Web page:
Having seen very little of Ioannina, on Sunday I decided to go for a walk, trying to avoid going stir crazy, and reckoning on being able to keep a metre distance from anyone I might meet. At first, I did feel that I was in one of those dystopian movies where the city is deserted, but as I made my way closer to the lake, more and more people were also out and about. There did seem to be more police about than usual – not that I know what usual is – but no-one questioned my right to be out and about.
Food shops and pharmacies are allowed to be open, but the nearby chemists were both closed, as was the supermarket, though the fishmongers was open (though I reckoned those fish on the slab would still be there at the end of the day – there was no-one about.) Bars and restaurants were closed, but places selling takeaway food – kebabs, coffee, ice-cream – were open. All the shops were shut, except for one place selling religious souvenirs and walking sticks, and another with phone cases and cheap earrings!
I strolled a little along the path by the lake, and then found a bench to myself – keeping my distance – to sit and read for a while, and then I walked home. I had thought it would be pleasant to stay in Ioannina for a while, to take the time to see the area’s attractions, but nothing is open, and the pressure is on to stay in.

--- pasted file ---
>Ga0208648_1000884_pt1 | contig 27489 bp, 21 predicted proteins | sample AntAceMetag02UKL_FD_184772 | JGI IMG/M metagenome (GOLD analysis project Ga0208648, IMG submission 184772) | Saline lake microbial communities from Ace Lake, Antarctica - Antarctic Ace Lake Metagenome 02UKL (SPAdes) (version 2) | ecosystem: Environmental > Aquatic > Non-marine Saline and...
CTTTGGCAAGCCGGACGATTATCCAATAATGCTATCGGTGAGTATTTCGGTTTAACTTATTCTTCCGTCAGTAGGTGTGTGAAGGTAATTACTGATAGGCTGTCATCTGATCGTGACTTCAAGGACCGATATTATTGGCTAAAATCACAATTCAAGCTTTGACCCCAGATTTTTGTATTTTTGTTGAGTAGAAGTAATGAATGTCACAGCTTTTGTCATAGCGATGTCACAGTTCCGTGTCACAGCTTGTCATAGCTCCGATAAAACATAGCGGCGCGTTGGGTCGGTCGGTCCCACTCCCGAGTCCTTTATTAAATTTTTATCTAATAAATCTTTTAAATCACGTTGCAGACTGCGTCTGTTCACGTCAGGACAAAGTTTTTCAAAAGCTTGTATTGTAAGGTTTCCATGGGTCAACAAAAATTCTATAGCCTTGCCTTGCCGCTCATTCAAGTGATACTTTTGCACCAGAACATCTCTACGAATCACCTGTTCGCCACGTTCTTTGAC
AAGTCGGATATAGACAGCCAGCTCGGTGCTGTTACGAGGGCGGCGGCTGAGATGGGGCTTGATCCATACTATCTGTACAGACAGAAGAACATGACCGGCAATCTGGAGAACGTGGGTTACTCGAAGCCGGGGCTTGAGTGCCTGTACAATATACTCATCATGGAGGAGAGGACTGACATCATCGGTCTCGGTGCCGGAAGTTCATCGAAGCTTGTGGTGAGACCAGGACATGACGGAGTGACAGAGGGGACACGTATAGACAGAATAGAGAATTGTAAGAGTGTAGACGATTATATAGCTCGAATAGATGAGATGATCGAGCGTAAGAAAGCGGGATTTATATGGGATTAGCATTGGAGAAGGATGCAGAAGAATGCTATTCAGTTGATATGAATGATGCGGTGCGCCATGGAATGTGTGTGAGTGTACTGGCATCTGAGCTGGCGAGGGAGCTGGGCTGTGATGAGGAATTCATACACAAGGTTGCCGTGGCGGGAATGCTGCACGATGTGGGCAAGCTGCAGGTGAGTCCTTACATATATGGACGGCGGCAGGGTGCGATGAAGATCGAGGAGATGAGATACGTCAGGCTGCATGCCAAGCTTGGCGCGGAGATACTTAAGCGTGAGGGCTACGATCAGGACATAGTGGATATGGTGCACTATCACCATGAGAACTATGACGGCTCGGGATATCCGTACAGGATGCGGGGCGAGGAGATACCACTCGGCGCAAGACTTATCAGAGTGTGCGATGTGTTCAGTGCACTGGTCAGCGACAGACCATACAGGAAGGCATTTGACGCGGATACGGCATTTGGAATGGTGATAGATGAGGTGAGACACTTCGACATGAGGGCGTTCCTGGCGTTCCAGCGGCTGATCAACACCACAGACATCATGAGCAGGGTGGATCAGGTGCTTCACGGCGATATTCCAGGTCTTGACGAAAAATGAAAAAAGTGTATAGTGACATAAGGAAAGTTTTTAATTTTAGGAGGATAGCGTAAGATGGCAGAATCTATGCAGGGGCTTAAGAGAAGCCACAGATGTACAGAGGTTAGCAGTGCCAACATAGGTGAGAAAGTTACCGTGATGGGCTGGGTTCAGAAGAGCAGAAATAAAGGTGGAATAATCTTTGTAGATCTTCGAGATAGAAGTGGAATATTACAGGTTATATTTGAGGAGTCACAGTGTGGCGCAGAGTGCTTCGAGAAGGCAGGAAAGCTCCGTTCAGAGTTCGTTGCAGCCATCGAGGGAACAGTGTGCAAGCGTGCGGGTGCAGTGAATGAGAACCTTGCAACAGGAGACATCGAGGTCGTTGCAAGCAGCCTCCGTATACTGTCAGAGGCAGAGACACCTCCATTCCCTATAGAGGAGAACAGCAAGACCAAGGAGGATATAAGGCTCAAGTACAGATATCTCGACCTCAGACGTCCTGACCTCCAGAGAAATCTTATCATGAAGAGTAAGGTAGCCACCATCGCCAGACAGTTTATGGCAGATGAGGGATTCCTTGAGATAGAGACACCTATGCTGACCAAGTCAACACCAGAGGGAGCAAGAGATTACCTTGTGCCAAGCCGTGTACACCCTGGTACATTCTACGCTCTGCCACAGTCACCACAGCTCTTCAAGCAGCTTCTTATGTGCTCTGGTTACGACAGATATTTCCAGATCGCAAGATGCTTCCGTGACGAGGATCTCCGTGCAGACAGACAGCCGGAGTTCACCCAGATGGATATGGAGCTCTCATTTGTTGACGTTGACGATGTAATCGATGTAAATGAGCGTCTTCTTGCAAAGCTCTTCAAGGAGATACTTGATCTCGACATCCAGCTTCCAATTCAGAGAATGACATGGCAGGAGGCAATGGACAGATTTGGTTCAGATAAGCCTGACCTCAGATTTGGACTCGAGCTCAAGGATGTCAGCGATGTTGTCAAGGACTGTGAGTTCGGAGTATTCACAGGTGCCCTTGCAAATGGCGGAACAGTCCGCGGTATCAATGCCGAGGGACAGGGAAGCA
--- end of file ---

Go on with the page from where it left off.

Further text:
On Monday, there were a series of meetings, formal and informal. The main meeting of the teaching team, plus management, also had one person represented by laptop, (propped up on the arm of the settee) as she was joining us by skype. This was Anna, a brand new volunteer from Germany, who had immediately gone into self-isolation when she arrived, having come from an infected area (where isn’t!?) Giovanni gave an impressively calm and measured outline of the effect of coronavirus on Second Tree: that at least one person at the meeting was virtually certain to catch it, and therefore we all would, but that should not lead to stigma; that people should make their own decisions what to do based on their own circumstances; that nobody could know what might happen.
Other meetings were more chats: first impressions of the house, of the camps, of the kids; expectations of what might be achieved; organisational structures that might give enough time to make real progress…
But all of this is to be put into the category of the unknown. Since there is little that I can do in terms of teaching, and since there is little for me to do as a tourist, I shall (inshallah) be flying home on Wednesday (with the intention of returning when the world returns to normal.) Wish me luck.
(* – Walking and talking: my thumbnail description of that most basic of art-forms, Drama)